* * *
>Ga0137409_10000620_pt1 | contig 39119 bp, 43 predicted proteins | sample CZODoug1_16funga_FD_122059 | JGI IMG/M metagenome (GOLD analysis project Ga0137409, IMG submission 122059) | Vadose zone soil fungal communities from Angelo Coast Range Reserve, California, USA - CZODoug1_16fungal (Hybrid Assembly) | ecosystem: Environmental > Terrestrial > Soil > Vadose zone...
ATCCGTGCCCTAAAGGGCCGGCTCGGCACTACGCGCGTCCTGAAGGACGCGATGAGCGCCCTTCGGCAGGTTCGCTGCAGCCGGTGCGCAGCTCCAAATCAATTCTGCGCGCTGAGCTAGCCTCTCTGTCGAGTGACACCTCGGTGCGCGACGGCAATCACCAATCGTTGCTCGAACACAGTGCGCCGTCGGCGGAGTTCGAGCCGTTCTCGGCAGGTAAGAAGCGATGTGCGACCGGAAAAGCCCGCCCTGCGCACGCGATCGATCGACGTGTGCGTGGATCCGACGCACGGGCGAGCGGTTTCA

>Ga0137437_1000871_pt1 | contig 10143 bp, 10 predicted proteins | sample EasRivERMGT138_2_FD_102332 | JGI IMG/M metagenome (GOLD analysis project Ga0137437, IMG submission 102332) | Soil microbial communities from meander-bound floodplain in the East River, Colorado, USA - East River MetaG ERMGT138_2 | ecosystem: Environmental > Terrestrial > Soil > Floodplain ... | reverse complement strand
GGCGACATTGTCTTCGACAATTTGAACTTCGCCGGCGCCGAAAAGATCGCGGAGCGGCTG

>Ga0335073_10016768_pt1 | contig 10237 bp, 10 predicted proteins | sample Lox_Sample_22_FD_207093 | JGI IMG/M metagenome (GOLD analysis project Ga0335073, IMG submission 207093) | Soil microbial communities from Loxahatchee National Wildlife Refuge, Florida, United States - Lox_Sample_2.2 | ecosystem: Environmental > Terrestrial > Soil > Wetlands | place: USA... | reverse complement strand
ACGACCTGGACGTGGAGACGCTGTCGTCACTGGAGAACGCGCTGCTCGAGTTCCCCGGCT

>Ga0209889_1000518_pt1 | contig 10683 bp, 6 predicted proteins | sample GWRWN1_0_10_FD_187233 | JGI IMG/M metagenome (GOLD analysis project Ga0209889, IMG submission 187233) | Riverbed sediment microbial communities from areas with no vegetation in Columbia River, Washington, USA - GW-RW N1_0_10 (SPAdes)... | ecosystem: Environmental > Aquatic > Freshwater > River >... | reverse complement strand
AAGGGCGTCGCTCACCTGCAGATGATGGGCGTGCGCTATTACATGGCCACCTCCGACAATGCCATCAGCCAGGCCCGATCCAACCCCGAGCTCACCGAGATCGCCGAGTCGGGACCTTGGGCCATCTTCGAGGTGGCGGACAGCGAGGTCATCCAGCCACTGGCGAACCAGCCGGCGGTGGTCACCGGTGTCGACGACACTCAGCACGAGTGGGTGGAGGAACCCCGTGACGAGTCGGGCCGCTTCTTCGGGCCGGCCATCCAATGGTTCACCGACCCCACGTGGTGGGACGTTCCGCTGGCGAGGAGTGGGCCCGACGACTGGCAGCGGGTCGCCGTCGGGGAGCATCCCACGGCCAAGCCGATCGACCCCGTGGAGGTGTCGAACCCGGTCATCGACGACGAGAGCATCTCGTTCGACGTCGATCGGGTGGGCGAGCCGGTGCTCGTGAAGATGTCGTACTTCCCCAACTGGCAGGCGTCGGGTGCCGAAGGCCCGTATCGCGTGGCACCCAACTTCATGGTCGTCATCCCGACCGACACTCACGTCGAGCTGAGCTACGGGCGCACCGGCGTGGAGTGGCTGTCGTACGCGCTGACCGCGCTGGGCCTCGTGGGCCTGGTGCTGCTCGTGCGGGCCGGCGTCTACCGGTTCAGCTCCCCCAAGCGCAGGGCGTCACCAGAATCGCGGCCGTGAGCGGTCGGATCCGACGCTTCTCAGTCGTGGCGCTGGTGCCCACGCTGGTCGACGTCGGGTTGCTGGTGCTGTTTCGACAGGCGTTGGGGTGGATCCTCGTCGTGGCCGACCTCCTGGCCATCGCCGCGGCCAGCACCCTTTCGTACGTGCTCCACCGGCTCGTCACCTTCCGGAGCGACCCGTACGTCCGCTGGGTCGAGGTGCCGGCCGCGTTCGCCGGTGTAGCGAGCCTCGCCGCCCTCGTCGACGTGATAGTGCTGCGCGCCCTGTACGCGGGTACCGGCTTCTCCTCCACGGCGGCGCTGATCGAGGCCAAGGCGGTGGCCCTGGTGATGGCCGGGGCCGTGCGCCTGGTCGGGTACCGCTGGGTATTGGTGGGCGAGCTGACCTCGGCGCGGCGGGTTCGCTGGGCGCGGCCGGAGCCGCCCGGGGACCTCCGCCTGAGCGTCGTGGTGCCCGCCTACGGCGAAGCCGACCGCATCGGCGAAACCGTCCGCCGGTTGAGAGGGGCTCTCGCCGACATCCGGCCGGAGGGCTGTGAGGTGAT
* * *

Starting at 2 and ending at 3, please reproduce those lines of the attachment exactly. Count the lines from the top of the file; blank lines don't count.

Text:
ATCCGTGCCCTAAAGGGCCGGCTCGGCACTACGCGCGTCCTGAAGGACGCGATGAGCGCCCTTCGGCAGGTTCGCTGCAGCCGGTGCGCAGCTCCAAATCAATTCTGCGCGCTGAGCTAGCCTCTCTGTCGAGTGACACCTCGGTGCGCGACGGCAATCACCAATCGTTGCTCGAACACAGTGCGCCGTCGGCGGAGTTCGAGCCGTTCTCGGCAGGTAAGAAGCGATGTGCGACCGGAAAAGCCCGCCCTGCGCACGCGATCGATCGACGTGTGCGTGGATCCGACGCACGGGCGAGCGGTTTCA

>Ga0137437_1000871_pt1 | contig 10143 bp, 10 predicted proteins | sample EasRivERMGT138_2_FD_102332 | JGI IMG/M metagenome (GOLD analysis project Ga0137437, IMG submission 102332) | Soil microbial communities from meander-bound floodplain in the East River, Colorado, USA - East River MetaG ERMGT138_2 | ecosystem: Environmental > Terrestrial > Soil > Floodplain ... | reverse complement strand